Monday, 7 March 2011

Mee Ku

9 !

These turtle shaped steamed dumplings are special to the Chinese community. Usually a prayer offering on special occasions (see my previous post "The Jade Emperor's Birthday), 'mee ku's are scarce these days. They can be found at wet markets in small towns but hardly anyone makes them anymore.

To us who grew up on 'mee ku', they are special. To me, it evokes memories of an idyllic childhood. The plump turtle shape has a natural appeal for kids (and adults). Fresh from the steamer, it is warm, soft and sweet - the ultimate comfort food. A really special treat is to dip slices of  'mee ku' in beaten egg and fry them in a pan like French toast.

The recipe is from 'At Home with Amy Beh'. (I'll type it out later :)

Friday, 4 March 2011

The Jade Emperor's Birthday

The ninth day of the Chinese New Year is the Jade Emperor's Birthday known as "Pai Thee Kong". It is celebrated by the Hokkien Chinese. Having married a strapping man from this clan, I have a standing invitation to the party each year.

Being one for those for Chinese rituals since I was a child (I have always loved burning the gold and coloured paper for my grandmother cause it was the closest I could get to adult-sanctioned burning), I have secretly been making notes. This is also important as I am sure many of you have felt frustrated by the lack of written instructions / clarity on what must be done on certain Chinese family occasions.

Day -4: Make green bean filling for 'ang ku' (red turtles)
Ingredients: Split green beans, sugar
Soak 500g of split green beans overnight.
Steam with XX amount of water for YY minutes. ( I didn't get specifics. Excuse: I think it takes trial and error to get it right. Real reason: I went out gallivanting while mother-in-law (MIL) slogging away at the hearth.)
Blend with 350g sugar.
Fry in wok to mash up.

Day -3: Make 'ang ku' (red turtles)

Ingredients: ??? flour, glutinous rice flour, water, red colouring, oil, sugar - I don't know the quantities
Excuse: Hokkien is my fourth language. Real reason: I was not paying attention when my mother-in-law (MIL) was mixing the dough. Please don't tell her. For the same reason, I am guessing some of the ingredients. What I got was it was a mixture of two types of flour. One being glutinous rice flour and the other I am guessing is wheat flour. A total of 600g. I hang my head in shame - hardly living up to my reputation for being scientific and documenting facts.

The next part is confusing. MIL took hot water and mixed it with cool water (1:4). She later told me that she should have used boiling water. Add colouring, oil and sugar to the water. Mix flour and water.

Roll for 20 minutes. Phew ! Tip: Try using the Knead function of the bread maker or Kitchen Aid. It is really hard work. I was sweating and my arms were aching. It is wasn't for my desire to stay in good books, I would not have completed 10 minutes.

You will also need to have a mould for ang ku and access to banana trees. Cut banana leaves into 3'x3' squares and paint with cooking oil.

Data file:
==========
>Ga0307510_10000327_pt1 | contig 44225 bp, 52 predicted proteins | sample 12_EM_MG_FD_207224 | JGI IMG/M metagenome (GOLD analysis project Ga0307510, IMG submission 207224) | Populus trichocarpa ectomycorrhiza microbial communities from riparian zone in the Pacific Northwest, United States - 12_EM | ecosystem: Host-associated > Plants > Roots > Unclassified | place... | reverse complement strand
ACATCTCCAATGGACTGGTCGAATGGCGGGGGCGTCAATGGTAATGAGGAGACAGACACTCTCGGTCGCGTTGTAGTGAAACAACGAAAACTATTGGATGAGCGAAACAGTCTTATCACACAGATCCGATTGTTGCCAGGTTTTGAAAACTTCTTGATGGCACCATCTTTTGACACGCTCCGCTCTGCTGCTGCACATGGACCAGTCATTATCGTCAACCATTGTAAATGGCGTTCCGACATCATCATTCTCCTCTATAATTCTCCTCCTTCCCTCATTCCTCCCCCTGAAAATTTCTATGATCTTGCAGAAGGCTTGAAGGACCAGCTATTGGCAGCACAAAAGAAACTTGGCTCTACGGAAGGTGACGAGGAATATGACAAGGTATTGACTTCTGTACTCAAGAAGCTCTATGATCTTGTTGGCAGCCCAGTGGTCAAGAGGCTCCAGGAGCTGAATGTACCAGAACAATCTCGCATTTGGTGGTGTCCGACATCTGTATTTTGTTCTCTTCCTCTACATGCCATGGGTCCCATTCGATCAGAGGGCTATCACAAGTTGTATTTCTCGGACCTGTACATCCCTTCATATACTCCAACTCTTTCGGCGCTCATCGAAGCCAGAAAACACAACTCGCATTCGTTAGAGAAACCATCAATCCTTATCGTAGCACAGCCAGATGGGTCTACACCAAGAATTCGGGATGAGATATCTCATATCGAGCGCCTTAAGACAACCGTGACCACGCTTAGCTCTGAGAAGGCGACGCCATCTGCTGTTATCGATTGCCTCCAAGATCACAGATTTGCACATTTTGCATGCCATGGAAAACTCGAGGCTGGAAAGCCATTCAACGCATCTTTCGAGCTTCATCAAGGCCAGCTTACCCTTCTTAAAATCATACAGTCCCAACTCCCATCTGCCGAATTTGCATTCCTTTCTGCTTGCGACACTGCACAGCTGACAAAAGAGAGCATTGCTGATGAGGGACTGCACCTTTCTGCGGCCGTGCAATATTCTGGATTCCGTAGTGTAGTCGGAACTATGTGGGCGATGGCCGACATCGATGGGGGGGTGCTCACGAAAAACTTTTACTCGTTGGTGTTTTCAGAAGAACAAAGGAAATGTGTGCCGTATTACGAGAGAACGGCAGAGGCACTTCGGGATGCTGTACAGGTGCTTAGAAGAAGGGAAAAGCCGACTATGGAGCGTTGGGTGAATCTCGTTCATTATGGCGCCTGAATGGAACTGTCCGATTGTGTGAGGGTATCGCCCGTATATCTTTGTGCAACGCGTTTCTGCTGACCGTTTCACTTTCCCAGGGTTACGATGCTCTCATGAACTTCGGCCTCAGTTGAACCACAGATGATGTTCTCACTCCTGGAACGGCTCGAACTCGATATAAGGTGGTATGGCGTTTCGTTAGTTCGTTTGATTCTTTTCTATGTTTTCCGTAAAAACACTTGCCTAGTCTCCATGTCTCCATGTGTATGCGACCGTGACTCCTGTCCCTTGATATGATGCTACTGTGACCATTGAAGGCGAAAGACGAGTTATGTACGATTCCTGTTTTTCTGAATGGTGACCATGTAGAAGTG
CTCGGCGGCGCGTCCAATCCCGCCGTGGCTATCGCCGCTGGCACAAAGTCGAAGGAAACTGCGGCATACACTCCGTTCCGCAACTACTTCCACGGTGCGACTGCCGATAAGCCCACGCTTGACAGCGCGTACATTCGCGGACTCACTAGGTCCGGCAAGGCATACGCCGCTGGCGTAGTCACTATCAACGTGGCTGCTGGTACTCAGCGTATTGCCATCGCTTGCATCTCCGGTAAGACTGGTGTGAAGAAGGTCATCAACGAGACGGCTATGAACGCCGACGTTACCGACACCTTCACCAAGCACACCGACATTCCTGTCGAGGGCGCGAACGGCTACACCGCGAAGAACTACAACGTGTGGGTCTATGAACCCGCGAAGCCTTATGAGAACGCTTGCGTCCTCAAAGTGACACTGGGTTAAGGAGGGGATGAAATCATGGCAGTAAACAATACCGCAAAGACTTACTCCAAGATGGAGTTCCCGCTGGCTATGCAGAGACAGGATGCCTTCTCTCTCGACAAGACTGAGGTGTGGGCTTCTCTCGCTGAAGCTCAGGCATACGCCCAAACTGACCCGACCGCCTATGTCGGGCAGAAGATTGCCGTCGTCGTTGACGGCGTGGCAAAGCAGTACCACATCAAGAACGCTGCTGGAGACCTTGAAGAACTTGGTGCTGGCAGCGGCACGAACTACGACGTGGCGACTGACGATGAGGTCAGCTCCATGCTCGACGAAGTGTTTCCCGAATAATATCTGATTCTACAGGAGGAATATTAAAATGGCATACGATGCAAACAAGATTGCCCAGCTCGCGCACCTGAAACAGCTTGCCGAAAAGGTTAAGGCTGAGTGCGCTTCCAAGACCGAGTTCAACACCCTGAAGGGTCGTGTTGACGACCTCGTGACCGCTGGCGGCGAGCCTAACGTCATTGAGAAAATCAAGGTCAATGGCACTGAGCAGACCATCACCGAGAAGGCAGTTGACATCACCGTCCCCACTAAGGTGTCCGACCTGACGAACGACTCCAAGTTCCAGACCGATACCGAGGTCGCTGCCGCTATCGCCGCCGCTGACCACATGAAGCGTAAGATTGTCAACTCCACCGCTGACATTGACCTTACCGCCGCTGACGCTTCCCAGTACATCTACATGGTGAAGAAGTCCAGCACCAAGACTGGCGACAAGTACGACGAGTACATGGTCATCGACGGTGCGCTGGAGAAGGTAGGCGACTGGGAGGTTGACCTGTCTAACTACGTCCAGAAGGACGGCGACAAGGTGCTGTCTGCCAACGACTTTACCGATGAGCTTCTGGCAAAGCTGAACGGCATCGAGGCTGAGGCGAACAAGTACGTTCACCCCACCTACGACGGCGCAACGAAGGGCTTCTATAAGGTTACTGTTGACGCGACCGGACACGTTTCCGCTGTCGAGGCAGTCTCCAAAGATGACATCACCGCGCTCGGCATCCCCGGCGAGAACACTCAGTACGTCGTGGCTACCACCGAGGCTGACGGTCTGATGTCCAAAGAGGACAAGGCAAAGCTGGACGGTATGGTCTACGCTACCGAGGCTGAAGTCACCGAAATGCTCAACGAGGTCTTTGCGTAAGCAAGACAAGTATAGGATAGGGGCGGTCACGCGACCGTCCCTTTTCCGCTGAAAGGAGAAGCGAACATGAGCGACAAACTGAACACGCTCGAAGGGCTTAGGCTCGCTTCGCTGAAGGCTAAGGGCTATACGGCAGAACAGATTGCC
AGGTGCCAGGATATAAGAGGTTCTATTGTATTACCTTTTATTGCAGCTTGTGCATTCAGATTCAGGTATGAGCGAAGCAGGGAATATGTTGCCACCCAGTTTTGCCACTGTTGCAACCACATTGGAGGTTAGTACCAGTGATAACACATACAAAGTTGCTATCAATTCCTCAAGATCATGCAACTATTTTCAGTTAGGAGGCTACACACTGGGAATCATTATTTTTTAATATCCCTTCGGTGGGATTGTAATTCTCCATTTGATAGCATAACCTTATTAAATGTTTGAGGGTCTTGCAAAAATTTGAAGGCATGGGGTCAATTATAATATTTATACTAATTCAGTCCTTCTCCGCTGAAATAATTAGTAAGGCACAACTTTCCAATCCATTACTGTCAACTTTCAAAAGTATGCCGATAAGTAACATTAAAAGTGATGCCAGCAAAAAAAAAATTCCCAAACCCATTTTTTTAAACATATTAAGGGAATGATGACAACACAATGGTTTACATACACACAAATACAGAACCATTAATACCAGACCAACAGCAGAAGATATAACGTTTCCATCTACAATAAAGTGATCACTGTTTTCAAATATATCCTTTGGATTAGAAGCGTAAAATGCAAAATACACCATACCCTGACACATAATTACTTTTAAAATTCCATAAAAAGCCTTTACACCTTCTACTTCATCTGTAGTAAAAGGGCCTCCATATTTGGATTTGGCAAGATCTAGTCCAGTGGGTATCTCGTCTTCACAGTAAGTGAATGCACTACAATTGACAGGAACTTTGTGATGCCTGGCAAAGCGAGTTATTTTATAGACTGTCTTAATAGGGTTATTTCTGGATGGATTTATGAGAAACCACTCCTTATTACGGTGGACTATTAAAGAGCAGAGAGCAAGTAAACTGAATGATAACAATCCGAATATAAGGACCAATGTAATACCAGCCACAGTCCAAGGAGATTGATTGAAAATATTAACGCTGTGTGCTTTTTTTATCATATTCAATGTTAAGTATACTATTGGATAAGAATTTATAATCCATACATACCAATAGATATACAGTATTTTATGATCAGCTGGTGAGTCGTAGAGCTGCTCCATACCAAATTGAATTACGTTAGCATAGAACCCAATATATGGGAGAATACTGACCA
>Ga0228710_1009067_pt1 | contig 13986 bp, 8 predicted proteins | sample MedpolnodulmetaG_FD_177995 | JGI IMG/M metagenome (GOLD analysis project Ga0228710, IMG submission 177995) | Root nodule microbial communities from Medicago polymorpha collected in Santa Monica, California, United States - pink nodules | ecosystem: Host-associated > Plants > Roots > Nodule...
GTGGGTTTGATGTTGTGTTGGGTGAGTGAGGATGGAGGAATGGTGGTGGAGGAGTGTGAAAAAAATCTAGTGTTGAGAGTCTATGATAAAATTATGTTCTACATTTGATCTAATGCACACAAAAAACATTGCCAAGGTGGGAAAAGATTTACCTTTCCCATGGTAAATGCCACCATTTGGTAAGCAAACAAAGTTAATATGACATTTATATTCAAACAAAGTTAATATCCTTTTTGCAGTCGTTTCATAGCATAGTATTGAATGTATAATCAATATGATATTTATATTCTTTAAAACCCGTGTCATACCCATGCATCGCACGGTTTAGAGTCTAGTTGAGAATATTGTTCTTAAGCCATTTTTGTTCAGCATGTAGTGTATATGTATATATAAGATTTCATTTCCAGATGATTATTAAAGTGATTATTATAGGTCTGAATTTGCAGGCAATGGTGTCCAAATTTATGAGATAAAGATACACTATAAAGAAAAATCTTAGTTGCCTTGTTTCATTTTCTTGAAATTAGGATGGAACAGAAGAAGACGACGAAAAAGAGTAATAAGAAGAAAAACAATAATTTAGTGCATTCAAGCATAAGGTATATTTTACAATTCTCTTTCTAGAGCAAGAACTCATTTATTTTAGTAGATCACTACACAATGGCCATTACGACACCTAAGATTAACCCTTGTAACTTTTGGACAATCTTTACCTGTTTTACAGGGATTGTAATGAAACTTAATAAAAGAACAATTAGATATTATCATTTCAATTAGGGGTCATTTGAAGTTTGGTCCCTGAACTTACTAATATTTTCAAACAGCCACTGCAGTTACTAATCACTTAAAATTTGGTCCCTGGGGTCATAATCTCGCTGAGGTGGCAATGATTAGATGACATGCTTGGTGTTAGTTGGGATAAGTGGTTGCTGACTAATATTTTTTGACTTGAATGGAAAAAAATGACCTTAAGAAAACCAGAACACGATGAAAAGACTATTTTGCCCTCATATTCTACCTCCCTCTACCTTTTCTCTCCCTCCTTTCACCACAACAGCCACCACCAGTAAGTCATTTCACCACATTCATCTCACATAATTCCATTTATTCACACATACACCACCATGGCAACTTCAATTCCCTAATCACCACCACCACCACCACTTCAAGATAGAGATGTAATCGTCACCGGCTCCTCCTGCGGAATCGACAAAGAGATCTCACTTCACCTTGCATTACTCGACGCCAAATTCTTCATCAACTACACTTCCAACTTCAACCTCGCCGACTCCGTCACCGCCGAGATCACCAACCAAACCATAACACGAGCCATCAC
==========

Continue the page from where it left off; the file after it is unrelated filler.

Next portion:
Roll dough into strips. Cut into pieces. Dust mould with flour. Flatten dough with a rolling pin. Take a teaspoonful of bean filling. Place in the centre of the dough. Fold dough over the filling forming a ball. Put the ball into the mould and gently press the ball of dough to fill the mould. When you are satisfied with your efforts, tap the mould really hard so the dough drops out. You should get a lovely little ang ku taking the shape of the mould which I did not. Each time I got malformed orange lumps with filling spilling out of the sides.

Put the ang ku onto the oiled banana leaf square.

Steam for 7 minutes on high.

Day -2: Make 'mee ku'

A family of 'mee ku's
Ingredients: AP Flour 1kg (MIL has a large household), baking powder 1 tsp, sugar 300gm, yeast 1/2 packet, oil 2 tsp, vinegar 1/2 tsp, water XX

The night before, make the 'ibu' (starter dough) by mixing 400gm of flour with 1.5 bowls of water and 1/2 packet of yeast.

Err...mix the rest of the ingredients in and knead for 20 minutes or until dough is soft and shiny. At this point I left the house and went I came back I saw this (and a visibly tired MIL).

I bet the people at SEATRU (Sea Turtle Research Unit) wished the same on their beaches

Day -1: Make steamed egg cake (to replace commercially bought steamed cake aka huat kuih), sweet glutinous rice, red eggs, jelly
I deferred these modules to next year.

Purchase other party food which was not bought earlier - sugar cane, another type of glutinous rice cake (nee kuih), 5 types of fruits, pineapple (that makes it 6 types of fruits), flowers (which were my present to MIL). Staples from the Hokkien pantry which are included are 'mee suah', 'chai' - a combination of dried ingredients such as bean threads, black fungus, shitake, bean curd sheets which are used to cook a vegetarian dish, dried longan.

At 11:59pm, the table is set.
A feast fit for an Emperor
Offering of gold
Day 0: The Party
A few minutes after 12am, incense and candles are lit. Family members take turns offering incense and prayers. The generic prayer goes something like this. "Po pee peng aun....." Bless us with peace...

The gold is burned. The tea cups are refilled twice during the ceremony. We hang around the table chatting, comparing neighbours offering - waiting for our feasting to began.

At 1am, we bring the offering back in. My MIL makes us "mee suah" with a hot soup and XXL sized prawns. We tuck in. YUM !

Happy Birthday Thee Kong !